Commanding Officer DonAnn Gilmore holds the coat of arms designed for the USS Daniel Inouye while standing alongside a photo of the late Sen. Inouye, for whom the warship is named, at SupShip in Bath. Kathleen O’Brien / The Times Record

BATH — Cmdr. DonAnn Gilmore joins a rare class as she takes the helm of the most recent Bath Iron Works-built Arleigh-Burke-class destroyer, the future USS Daniel Inouye. Of the more than 1,110 commanding officers in the U.S. Navy, 75 are women, according to the U.S. Department of Defense.

Until 1993, women weren’t allowed to serve on combat ships in the U.S. Navy. That changed in 1993, when all Navy ships were opened to women. Capt. Kathleen McGrath became the first woman to command a U.S. Navy warship in 2000.

While Gilmore is in a stereotypically male-dominated position, she said she doesn’t think about the fact that she’s a woman. She has previously captained an all-male crew and said she didn’t realize she was the only woman on the ship until she noticed she was the only one using the women’s bathroom.

“A magical thing happens when you put on a uniform and work in an organization that values diversity,” she added. “If we all thought the same we’d never be able to problem solve the way we do coming from different backgrounds.”

“My role as commanding officer is to facilitate growth, development, leadership, and empower the people who work below you,” Gilmore added.

Originally from Anniston, Alabama, Gilmore’s father was in the military, which is what made her want to join as well. She fell in love with ships when her father took her to tour them when she was young, and she decided to join the Navy. She attended Pennsylvania State University where she commissioned through the Reserve Officers’ Training Corps.


While Gilmore previously commanded a smaller ship and worked on another ship’s staff, she says her proudest moments happen, “when you see a group of people who have worked exceptionally hard accomplish something, or an individual accomplish a goal, personal or professional.”

During a recent interview at the Navy’s offices in Bath, Gilmore stopped at a display case that houses the late Sen. Inouye’s medals and admired each one.

“Sen. Inouye was most proud of his medal of good conduct because that’s the one he felt he really had to earn, rather than life putting him in a position to earn it,” she said.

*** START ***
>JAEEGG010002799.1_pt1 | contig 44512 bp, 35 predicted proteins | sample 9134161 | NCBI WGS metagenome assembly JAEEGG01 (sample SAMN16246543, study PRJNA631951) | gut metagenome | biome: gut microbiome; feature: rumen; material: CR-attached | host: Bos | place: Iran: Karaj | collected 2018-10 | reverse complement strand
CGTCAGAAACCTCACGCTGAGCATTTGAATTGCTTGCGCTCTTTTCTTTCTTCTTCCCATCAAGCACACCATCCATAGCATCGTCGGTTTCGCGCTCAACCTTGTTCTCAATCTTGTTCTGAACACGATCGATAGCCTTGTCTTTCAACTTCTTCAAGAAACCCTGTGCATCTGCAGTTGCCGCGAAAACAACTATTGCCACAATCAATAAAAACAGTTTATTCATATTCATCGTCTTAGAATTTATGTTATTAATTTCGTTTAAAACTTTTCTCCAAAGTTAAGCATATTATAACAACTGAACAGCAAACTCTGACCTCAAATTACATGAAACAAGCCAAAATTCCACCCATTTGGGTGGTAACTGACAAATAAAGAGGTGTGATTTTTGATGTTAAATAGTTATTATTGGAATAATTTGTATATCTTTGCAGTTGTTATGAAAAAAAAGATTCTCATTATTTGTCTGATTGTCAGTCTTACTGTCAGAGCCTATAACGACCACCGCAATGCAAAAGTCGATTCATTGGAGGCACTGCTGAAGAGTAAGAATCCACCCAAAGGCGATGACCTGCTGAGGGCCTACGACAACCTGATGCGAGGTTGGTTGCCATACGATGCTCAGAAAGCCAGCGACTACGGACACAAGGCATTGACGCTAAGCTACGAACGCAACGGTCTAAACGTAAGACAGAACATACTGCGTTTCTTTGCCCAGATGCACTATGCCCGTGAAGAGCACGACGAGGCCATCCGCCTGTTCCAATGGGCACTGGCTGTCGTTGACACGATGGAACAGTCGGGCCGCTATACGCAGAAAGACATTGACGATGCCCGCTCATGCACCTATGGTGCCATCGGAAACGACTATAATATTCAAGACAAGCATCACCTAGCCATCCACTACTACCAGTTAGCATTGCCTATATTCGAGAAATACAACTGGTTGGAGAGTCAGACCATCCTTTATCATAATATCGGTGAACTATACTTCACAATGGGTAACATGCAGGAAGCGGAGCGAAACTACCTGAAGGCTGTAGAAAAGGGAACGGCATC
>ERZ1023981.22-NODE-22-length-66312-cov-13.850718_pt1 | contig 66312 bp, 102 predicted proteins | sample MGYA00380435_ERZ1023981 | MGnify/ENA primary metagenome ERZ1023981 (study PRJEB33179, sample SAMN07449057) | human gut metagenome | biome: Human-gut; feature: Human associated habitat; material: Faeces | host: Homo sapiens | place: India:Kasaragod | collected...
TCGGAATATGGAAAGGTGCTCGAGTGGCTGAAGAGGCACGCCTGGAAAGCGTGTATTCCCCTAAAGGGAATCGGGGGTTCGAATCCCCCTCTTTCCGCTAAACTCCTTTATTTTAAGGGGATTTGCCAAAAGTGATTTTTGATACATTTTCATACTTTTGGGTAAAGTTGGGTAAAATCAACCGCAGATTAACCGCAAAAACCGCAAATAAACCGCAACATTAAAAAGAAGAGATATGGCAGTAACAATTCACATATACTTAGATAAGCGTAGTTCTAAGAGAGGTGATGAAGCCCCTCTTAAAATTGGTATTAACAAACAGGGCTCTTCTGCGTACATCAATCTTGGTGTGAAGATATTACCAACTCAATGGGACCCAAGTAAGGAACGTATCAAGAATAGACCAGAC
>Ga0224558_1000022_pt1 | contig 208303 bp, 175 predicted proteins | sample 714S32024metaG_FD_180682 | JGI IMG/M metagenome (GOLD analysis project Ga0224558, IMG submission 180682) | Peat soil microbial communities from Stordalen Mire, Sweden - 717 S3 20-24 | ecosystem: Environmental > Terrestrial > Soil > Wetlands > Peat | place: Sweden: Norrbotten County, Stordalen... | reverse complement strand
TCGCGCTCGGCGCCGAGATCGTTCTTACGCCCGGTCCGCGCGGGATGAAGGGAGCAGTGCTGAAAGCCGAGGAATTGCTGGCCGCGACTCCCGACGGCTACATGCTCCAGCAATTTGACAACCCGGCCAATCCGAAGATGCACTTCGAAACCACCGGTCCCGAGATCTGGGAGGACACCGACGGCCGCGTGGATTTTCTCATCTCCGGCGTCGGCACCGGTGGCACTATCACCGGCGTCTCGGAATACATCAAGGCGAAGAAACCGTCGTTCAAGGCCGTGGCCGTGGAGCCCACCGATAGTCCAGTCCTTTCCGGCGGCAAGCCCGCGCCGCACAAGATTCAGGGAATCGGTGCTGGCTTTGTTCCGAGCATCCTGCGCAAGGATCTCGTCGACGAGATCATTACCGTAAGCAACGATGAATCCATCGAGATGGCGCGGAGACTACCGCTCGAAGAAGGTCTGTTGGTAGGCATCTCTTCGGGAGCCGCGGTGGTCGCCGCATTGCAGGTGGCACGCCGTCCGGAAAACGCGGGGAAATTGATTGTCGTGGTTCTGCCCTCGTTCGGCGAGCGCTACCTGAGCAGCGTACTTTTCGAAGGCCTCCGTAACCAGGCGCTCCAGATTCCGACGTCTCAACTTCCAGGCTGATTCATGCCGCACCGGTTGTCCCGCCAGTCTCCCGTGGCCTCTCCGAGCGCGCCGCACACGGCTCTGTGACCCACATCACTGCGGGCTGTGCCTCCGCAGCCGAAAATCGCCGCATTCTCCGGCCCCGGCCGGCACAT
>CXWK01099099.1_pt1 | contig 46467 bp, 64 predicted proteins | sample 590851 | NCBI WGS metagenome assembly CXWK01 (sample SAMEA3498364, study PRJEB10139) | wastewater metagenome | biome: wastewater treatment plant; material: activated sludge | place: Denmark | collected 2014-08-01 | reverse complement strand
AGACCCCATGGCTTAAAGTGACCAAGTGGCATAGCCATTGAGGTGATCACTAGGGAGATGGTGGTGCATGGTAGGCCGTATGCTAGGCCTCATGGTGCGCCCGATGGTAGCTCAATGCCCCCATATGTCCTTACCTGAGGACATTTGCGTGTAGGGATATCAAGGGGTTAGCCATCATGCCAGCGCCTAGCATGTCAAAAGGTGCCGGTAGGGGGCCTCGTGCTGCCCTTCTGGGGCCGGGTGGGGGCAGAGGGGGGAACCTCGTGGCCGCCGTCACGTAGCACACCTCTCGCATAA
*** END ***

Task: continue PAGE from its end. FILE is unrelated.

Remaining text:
She referenced Inouye’s motto, “Go for broke,” which she interprets to mean, “give everything you have every day to your job and to your family. Do everything no holds barred and give it everything you’ve got.”

Daniel Inouye served in the U.S. Army’s 442nd Regimental Combat Team during WWII. The team, composed of Japanese-American soldiers, famously went behind enemy lines in France to rescue the “Lost Battalion” of Texans. Inouye later lost his right arm to a grenade in Italy, earning the Medal of Honor, the country’s highest military honor, for leading a charge against several machine gun emplacements during the battle.

Inouye later was elected to Congress, representing Hawaii. He served as a senator from 1963 until his death in 2012. He was posthumously awarded the Presidential Medal of Freedom one year after his death, making him first senator to receive both the Medal of Freedom and Medal of Honor.

Gilmore and her crew of roughly 300 are currently training to take control of the 500-foot-long guided missile destroyer. The future USS Inouye will leave Bath for Pearl Harbor, Hawaii, where it will be based, sometime in 2020. Gilmore’s family, including her two children, will move with her.

“I have a pretty proud and supportive family,” she added. “They’re always up for their next adventure.”

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